Zoltán Demján: Only tracks in the snow should remain after us

Renowned Slovak mountaineer talks transcendental experiences in new film.

Zoltán Demján while climbing Dhaulagiri in 1988.Zoltán Demján while climbing Dhaulagiri in 1988. (Source: Courtesy of Zoltán Demján)

“The Himalayas and mountains taught me humility, which for me means an acknowledgement of, and respect for, universally valid principles such as gravity and balance,” Zoltán Demján says in the opening scene of the film ‘Dhaulagiri Is My Everest’.

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As the world-renowned Slovak climber cooks his favourite Nepalese meal, dal bhat, on a wood range in the cosy, warm, kitchen, at his weekend cottage in Zázrivá, he talks about his expeditions in the snow-covered Himalayas and what he learned from them.

Demján climbed Alpine style - which famous Italian mountaineer Reinhold Messner described as “climbing by fair means”, i.e. carrying all food, shelter and equipment as you climb, and without fixed ropes, supplemental oxygen, nor mountain guides.​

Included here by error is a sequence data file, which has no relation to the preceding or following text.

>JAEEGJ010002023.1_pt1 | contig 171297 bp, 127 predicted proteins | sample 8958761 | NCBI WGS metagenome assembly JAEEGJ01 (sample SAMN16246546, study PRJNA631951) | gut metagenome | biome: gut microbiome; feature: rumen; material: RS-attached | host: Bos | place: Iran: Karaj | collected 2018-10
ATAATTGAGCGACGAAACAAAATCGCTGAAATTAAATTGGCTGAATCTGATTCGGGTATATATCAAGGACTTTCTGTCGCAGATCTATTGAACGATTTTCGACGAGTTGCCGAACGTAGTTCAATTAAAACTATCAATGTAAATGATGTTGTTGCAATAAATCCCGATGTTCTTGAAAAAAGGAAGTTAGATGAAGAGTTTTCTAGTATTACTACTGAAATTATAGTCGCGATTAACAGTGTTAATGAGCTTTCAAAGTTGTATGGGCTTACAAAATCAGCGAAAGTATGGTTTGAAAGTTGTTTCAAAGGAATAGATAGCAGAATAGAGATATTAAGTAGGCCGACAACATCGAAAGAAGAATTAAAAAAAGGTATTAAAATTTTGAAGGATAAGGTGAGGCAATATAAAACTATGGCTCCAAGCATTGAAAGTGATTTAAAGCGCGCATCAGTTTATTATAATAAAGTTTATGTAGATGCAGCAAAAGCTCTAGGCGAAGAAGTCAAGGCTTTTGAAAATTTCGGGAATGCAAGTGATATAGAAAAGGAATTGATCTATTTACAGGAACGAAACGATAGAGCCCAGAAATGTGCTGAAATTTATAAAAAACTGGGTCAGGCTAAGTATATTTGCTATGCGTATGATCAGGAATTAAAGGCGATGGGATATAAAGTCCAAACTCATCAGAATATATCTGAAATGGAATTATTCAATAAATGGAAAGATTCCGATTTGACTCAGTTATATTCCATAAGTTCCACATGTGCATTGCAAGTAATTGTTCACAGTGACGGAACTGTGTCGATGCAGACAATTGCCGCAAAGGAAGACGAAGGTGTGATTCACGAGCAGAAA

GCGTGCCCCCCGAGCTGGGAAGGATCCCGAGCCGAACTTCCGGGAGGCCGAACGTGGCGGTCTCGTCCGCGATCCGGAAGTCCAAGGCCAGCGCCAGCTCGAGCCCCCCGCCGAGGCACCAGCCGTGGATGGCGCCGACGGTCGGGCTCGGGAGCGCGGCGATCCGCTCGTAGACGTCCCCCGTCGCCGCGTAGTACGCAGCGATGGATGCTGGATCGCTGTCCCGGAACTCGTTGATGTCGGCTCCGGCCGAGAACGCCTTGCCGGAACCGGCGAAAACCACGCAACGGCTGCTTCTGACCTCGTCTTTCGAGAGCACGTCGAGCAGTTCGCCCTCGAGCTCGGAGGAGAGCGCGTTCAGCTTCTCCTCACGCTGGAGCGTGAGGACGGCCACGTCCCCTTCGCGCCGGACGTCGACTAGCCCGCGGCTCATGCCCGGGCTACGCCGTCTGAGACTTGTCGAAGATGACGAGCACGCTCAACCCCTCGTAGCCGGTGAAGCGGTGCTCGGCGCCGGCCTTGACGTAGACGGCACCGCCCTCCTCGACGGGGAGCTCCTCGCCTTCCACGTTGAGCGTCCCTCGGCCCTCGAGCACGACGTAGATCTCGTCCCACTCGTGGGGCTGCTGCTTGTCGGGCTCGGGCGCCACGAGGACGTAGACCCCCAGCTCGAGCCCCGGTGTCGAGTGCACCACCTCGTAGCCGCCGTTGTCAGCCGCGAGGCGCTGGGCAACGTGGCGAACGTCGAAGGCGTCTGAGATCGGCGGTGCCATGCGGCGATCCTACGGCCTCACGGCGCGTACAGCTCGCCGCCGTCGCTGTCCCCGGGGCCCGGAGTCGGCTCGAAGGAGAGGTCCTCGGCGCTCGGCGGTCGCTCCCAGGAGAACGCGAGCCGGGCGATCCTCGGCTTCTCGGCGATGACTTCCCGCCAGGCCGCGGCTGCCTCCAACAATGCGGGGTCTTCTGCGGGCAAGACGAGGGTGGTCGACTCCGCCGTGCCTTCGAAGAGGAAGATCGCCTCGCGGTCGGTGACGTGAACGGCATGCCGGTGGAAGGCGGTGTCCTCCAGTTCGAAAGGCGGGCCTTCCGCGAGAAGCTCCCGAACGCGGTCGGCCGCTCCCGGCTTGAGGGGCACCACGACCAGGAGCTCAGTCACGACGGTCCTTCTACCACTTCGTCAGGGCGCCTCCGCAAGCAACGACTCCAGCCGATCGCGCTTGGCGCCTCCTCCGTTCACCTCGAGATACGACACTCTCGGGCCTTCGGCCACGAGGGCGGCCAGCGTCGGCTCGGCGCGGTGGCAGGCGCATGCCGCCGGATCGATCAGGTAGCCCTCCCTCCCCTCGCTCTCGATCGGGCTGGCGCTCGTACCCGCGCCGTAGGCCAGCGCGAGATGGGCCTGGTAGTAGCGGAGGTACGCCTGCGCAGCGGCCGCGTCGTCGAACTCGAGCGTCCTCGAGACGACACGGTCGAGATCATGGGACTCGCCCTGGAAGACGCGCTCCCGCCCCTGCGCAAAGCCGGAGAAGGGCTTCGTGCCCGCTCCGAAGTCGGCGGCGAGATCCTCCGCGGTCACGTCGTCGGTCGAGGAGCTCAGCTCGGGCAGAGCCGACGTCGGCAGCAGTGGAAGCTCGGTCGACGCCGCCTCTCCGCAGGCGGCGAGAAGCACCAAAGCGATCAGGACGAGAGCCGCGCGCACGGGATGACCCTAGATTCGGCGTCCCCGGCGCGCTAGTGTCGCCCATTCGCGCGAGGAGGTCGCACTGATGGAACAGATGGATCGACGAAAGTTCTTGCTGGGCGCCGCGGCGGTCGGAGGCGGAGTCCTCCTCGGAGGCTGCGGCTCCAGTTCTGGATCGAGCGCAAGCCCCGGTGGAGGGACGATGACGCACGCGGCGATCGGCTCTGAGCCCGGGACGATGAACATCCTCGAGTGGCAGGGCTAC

​In the one-hour documentary film by award-winning Slovak documentary filmmaker Pavol Barabáš, which premiered in mid-January, having already won Grand Prix as well as the audience award at the Poprad International Festival of Mountain Films in October 2021, Demján explains what is so important to him about the style.

“The Alpine style is an amazing school for clean living,” says Demján, 66.

Nothing is a coincidence

Demján has climbed three of what are known in the climbing world as ‘eight-thousanders’ i.e. peaks over 8,000 metres: Lhotse Shar (8,383 m) in 1984, Mt. Everest (8,848 m) in the same year, and Dhaulagiri (8,167 m) in 1988. He scaled all three as first ascents and without the aid of supplementary oxygen.

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